- Use the icons or keystrokes to view the popups or use the switches and controls in the virtual cockpit as desired or needed.
- Confirm the fuel supply is available.
- Set propeller controls to 79 percent using the mouse tooltip as a guide; this will provide 2500 RPM for takeoff with full throttle.
- Turn on the master battery switches.
- Set cowl flaps to the full open position for Engine 3.
- Set carb air intake to "FILTERED" position.
- Confirm master ignition switch is turned "ON".
- Confirm magnetos for Engine 3 are set to "BOTH".
- Turn on the boost pump for Engine 3.
- Turn ON the fuel cutoff switches for all engines (these are ganged together).
- Set the mixture for Engine 3 to "Full Rich."
- Check fuel pressure is 15 psi on copilot's panel.
- Open the throttle slightly.
- Using the start switches in the virtual cockpit on the right side, select Engine 3.
- Using the MESH/ENGAGE switch for Engine 3, first pull the switch DOWN with the mouse to mesh, and then UP to engage the starter.
- This may take one or two tries, but the engine will start immediately once the starter engages properly.
- Idle at 1,000 RPM and check for rise in oil pressure.
- Monitor engine instruments for proper range of operation.
- Turn on the Generator switch for Engine 3.
- Repeat this procedure for Engines 4,1, and 2 in that order.
- Turn on Avionics Master and set radios as desired.
Note for all aircraft: As with the actual aircraft, it is entirely possible to overboost the engines or overspeed the propeller if proper control settings are not observed. The maximum war emergency manifold pressure and propeller RPM for this aircraft substantially exceed the normal takeoff settings. Adhere to this checklist for the correct settings or this aircraft will not perform properly.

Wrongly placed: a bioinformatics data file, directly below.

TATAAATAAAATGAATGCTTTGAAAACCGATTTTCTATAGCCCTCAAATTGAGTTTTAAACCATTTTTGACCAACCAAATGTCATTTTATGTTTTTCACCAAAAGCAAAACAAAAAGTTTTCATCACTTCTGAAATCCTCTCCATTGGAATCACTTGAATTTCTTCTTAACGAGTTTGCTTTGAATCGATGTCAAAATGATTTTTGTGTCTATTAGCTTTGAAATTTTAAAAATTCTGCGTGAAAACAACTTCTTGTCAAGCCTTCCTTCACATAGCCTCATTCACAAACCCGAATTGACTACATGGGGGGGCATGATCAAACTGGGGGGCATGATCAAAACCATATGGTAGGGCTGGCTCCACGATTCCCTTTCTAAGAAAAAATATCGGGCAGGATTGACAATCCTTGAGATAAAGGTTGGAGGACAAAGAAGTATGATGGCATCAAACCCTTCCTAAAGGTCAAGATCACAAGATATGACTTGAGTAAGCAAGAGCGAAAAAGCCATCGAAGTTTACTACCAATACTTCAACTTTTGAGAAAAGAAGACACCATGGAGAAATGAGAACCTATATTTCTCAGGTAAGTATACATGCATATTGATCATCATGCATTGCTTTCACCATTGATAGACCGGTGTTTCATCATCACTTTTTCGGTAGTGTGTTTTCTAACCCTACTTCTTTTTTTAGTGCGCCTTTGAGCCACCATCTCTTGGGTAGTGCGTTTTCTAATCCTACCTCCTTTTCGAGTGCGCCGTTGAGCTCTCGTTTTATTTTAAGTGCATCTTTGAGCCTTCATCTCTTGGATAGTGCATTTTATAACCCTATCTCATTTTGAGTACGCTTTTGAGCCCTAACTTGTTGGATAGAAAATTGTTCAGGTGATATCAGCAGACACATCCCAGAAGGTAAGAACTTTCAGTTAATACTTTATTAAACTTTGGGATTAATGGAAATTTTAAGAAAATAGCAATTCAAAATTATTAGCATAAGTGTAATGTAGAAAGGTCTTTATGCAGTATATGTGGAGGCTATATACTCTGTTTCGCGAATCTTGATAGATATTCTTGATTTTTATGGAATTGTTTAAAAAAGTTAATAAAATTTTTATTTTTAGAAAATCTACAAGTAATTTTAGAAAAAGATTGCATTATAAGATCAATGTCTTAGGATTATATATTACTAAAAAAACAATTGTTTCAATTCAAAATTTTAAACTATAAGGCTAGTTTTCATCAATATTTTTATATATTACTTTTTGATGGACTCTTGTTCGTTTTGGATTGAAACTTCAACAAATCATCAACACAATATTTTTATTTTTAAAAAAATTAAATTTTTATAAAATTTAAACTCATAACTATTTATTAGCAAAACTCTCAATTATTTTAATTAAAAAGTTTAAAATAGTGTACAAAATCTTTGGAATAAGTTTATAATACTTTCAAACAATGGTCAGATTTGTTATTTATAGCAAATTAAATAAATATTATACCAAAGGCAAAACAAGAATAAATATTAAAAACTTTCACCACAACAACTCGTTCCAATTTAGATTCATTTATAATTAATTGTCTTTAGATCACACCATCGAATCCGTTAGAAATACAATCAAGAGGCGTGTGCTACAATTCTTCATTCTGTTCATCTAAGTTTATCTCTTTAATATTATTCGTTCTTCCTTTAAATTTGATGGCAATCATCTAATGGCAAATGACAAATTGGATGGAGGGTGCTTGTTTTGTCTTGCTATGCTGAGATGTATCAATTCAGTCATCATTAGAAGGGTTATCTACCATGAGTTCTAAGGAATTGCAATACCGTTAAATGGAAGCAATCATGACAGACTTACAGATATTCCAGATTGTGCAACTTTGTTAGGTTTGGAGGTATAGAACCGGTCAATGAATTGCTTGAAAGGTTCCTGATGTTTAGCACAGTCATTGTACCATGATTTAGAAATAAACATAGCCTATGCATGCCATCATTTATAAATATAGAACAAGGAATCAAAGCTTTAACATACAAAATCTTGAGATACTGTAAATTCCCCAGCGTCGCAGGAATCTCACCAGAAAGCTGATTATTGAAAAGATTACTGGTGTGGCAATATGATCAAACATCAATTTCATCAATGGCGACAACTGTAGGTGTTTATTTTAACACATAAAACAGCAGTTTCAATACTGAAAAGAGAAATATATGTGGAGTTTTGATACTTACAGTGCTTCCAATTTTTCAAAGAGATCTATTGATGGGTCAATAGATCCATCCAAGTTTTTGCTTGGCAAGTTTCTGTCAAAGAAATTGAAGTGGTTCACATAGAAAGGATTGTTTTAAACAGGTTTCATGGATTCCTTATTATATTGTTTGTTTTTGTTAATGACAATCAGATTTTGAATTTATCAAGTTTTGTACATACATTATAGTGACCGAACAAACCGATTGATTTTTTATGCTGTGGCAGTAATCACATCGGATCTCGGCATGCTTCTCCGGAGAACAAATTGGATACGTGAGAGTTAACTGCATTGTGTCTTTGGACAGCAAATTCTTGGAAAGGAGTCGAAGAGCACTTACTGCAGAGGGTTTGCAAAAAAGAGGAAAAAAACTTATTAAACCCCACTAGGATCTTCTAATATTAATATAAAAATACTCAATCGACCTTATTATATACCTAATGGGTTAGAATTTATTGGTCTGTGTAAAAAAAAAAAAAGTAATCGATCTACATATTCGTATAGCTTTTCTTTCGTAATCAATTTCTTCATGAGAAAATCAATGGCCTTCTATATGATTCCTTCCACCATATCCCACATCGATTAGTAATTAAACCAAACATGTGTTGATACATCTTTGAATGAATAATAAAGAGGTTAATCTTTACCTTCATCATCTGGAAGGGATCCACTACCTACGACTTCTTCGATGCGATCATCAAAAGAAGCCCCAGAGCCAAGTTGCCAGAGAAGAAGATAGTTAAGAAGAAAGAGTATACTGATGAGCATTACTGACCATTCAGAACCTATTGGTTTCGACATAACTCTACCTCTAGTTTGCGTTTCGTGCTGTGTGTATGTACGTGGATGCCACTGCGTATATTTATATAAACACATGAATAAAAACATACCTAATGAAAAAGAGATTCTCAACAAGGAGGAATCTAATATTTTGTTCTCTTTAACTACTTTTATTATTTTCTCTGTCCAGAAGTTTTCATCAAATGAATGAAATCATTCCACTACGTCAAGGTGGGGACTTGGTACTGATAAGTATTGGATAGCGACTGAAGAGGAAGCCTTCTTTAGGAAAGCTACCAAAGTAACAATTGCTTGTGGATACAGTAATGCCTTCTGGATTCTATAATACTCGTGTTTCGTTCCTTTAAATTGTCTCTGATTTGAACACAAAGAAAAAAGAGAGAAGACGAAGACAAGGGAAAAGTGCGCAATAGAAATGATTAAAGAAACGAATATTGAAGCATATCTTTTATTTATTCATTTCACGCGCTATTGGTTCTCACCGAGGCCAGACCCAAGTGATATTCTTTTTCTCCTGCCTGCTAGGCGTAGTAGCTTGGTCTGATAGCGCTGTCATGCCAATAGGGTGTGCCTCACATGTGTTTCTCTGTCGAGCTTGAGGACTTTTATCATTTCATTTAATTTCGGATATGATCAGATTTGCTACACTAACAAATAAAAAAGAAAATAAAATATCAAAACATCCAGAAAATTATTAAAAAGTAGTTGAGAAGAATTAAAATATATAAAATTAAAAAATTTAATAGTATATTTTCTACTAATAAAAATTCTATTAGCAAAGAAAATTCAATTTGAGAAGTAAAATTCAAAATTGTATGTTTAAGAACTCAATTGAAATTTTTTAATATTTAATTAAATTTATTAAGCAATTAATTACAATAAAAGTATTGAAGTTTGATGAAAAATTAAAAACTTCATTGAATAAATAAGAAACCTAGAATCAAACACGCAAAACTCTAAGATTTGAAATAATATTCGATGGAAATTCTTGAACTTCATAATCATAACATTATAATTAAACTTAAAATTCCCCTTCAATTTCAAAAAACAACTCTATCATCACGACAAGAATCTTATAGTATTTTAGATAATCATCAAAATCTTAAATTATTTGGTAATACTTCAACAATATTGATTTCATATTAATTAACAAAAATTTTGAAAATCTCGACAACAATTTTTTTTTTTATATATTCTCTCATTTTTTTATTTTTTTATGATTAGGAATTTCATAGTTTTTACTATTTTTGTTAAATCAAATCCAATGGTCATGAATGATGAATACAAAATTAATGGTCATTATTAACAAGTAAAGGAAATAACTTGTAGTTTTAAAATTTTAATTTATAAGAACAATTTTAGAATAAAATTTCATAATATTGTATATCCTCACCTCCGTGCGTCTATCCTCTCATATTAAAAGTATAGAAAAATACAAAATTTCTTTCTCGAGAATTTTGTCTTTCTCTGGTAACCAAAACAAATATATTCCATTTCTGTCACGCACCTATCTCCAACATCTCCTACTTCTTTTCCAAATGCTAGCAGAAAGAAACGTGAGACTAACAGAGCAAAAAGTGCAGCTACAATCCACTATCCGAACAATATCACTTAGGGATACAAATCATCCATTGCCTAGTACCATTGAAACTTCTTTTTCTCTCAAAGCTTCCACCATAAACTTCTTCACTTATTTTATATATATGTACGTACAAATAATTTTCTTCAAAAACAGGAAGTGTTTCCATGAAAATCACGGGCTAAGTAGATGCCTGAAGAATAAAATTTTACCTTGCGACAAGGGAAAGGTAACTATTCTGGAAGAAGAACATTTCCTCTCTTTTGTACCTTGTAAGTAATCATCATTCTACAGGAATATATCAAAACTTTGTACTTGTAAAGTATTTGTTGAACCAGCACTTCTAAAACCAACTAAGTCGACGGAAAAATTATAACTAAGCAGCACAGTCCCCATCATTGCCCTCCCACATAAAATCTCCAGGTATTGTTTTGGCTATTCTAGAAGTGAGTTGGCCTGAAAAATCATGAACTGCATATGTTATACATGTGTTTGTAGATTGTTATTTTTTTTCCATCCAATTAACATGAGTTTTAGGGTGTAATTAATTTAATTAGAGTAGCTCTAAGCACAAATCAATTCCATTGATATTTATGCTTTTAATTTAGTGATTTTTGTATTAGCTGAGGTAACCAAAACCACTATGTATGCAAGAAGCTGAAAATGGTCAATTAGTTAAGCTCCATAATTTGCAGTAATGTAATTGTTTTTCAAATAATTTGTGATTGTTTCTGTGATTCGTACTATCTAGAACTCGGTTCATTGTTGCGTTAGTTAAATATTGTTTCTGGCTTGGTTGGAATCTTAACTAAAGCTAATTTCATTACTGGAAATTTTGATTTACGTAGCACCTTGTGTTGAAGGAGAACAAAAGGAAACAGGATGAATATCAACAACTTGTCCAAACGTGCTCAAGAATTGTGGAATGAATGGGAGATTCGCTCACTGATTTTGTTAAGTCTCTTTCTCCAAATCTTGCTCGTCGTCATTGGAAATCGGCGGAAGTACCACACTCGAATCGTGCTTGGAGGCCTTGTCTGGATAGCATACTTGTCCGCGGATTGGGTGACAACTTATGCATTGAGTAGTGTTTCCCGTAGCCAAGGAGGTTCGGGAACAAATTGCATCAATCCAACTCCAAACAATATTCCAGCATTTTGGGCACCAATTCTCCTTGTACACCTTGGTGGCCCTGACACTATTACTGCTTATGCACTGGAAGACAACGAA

Cowl Flaps: 1/3 Open
Mixture: Aircraft equipped with auto-mixture control. Set to full rich.
Elevator trim (in Virtual Cockpit to pilot's right): Neutral
Rudder trim (in Virtual Cockpit on floor to pilot's left): Neutral
Aileron trim (in Virtual Cockpit on floor to pilot's right): Neutral
Power: 46" Hg/2500 rpm
Liftoff speed: 115 mph IAS
Apply power smoothly and gradually, walking the throttles forward evenly until reaching full takeoff power in the first 1/3 of the runway. The aircraft will have a moderate tendency to pull to the left; use right rudder or differential throttle to correct. Good rudder control is achieved by 80 mph IAS. Allow the tail to lift naturally. Take off from a two-point, tail-low attitude. The aircraft will fly itself off the runway at about 115 mph with just moderate back pressure on the controls, depending on gross weight. Retract gear as soon as a positive rate of climb is established. After reaching 140 mph IAS reduce power to rated power (38" Hg and 2300 rpm). Retract flaps before reaching 150 mph IAS. Hold the aircraft in a very shallow climb until an indicated airspeed of 150 mph is achieved.
Takeoff Distance (to clear 50' obstacle)
|Weight, pounds||Distance, feet|